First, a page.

The trend of buying a house with friends or a live-in partner has become increasingly popular. Family members (and even neighbors) often join together to purchase residential or vacation properties for their shared use.
The idea makes economic sense for the buyers who can often afford a more expensive property than if they were purchasing on their own. Plus, they have the advantage of sharing property taxes, upkeep and mortgage payment costs among the other owners.
But there are several issues you should consider if you’re thinking about this arrangement: How will you pay for the property — all cash or with a mortgage? How will the expenses and upkeep be shared? How will you hold title — together in a partnership or individually? And what will happen if you or one of the other owners dies or decides to sell their share?
Of course, married couples face these same issues — as well as divorce — when they buy property together.
Co-owners often ask if it is possible to buy property together when only one potential owner qualifies for the mortgage. The answer is yes, oftentimes they can.
Many lenders allow one borrower to apply for a mortgage in which several owners hold title to the property. Married couples also can choose to have only one spouse apply for the loan, but both can take title to the house.
Remember there are two main parts to every mortgage: the promissory note – the promise to repay the debt — and the mortgage document (or Deed of Trust). Together, they pledge the property as collateral in the event the note is not paid as required. All “co-owners in title” will be asked to sign the mortgage instrument, but only the “qualifying co-owner/borrower” will be asked to sign both the mortgage and the note.
Since (presumably) all the owners will share in some manner of proportional payment for the mortgage, it is important that each owner understand the terms of the note and the provisions contained in the mortgage. Most mortgages contain a clause — called a “due-on-sale” or acceleration clause — that could have significant consequences if something were to happen to the borrower (for example, a divorce or death). The due-on-sale clause is intended to prevent an owner from transferring the property that secures the mortgage to a new owner without the lender’s approval.
Prior to 1982, regulation of the due-on-sale provision was left up to the individual states. But 33 years ago, the federal government stepped in and took control when it passed the Garn-St. Germain Depository Institutions Act. It became a federal law to restrict borrowers from selling the mortgaged property to another owner without paying off the loan in full.
The act, however, to the advantage of some owners, also listed certain circumstances that are exempt from the ruling and would prevent a lender from enforcing the due-on-sale clause. Those exclusions include the following situations:
When borrowers place the property in their own inter vivos (living) trust.
When a transfer is made to a spouse as part of a divorce or dissolution of marriage.
When title is transferred by inheritance to a related owner-occupant
When a surviving joint tenant takes title.
When a surviving joint tenant takes title – after another joint tenant dies.
Over the years, an owner’s right to take over or assume an existing mortgage from another owner, even when the exceptions apply, has been questioned and debated. In 2014, the Consumer Financial Protection Bureau (CFPB) issued an interpretive rule to help clarify situations that involve surviving family members or “successors-in-interest” (i.e., “a person who receives legal interest in a property, typically from a family member, by operation upon another’s death, or under a divorce decree or separation agreement”).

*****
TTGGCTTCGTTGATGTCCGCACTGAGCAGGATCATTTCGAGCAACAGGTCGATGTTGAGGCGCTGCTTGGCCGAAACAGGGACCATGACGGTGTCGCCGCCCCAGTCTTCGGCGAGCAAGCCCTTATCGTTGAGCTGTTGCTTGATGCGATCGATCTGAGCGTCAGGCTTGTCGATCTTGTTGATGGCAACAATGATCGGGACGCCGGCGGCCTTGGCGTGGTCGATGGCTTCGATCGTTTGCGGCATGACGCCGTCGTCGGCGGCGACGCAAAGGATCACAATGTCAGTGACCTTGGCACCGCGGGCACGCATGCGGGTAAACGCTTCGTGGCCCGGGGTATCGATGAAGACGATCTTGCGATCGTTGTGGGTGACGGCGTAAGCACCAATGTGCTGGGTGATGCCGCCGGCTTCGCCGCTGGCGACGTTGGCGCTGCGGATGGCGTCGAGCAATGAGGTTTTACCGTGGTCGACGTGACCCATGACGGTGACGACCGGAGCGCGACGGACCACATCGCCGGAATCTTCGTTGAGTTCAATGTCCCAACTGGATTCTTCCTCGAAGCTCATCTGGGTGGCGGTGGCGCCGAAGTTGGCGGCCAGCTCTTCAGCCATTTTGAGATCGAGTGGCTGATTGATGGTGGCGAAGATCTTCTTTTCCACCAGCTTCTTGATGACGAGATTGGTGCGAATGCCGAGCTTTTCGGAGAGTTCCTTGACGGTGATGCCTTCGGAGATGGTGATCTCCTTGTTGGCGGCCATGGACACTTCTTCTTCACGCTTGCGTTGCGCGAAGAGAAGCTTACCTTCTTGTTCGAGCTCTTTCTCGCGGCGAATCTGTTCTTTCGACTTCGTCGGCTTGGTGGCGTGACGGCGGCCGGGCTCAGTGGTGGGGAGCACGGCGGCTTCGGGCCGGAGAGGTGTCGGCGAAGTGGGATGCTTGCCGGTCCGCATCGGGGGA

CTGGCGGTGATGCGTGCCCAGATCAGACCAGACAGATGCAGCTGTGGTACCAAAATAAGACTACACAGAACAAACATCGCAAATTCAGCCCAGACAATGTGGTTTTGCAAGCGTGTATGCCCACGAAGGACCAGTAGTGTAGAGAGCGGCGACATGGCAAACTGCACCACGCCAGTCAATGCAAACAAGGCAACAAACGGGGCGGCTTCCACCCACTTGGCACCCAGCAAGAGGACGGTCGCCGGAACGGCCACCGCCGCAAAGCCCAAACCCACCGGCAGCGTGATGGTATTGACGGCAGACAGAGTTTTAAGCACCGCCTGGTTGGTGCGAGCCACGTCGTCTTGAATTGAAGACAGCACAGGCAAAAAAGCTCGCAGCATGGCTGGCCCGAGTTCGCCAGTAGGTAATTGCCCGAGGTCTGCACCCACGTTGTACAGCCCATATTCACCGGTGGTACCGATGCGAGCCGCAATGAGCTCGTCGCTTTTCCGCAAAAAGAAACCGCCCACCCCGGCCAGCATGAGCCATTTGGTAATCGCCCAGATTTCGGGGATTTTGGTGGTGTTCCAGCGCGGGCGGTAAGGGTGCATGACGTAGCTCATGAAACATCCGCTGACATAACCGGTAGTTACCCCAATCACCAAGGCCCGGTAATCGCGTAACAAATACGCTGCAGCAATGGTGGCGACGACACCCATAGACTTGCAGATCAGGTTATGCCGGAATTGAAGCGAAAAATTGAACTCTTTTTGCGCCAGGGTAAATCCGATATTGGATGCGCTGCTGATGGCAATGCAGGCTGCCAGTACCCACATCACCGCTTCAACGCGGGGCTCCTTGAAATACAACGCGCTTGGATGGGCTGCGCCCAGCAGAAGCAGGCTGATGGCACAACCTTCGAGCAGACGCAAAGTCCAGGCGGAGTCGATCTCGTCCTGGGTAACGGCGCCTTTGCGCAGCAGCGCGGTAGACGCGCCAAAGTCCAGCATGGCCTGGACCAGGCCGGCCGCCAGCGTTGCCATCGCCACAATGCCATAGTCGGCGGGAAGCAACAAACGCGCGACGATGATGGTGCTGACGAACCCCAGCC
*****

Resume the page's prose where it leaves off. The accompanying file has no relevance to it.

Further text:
Samuel Gilford, a spokesman at the CFPB, suggested this link to an explanation of the bureau’s efforts to protect the interests of surviving family members.
Since due-on-sale matters may be changed at any time by further rulings and legislation, be sure to verify the current practice of your lender regarding assumptions (taking over an existing loan) when there is a divorce or death of one property owner.
Mike Malloy, vice president of servicing at Quicken Loans, recommended that either the divorced spouse or in the case of a death, the heirs and the executor of the estate, contact the loan servicer as soon as possible to learn about the mortgage options available to them.
Federal Housing Administration (FHA) loans are the exception to the previous restrictions, and allow an existing mortgage to be assumed by a new owner, subject to certain qualifying criteria. FHA mortgages originated after Dec. 1, 1986, require a borrower who will assume an existing mortgage to go through the “Creditworthiness Assumption” process. Refer to the Assumption Chart on the HUD Web site to begin the process.
You can also contact a HUD representative for further information at 1-800-569-4287.
The best possible protection for co-owners – whether in a marriage, a partnership, or as individuals in a relationship – is to work with a real estate attorney to draw up a co-habitation and property agreement document that provides for every eventuality. The agreement should take into consideration how the ownership will be divided — for example, in either equal equity shares or to be determined by the amount of time each owner will use the property.
How the expenses will be paid (and shared), what will happen if the owner on the mortgage defaults, or if one of the owners dies or becomes divorced should also be included.
The manner in which the co-owners take title is an important decision that can affect each owner’s rights to ownership, and it should be carefully discussed with your attorney or tax adviser. Keep in mind that the state where you reside will determine your available title choices.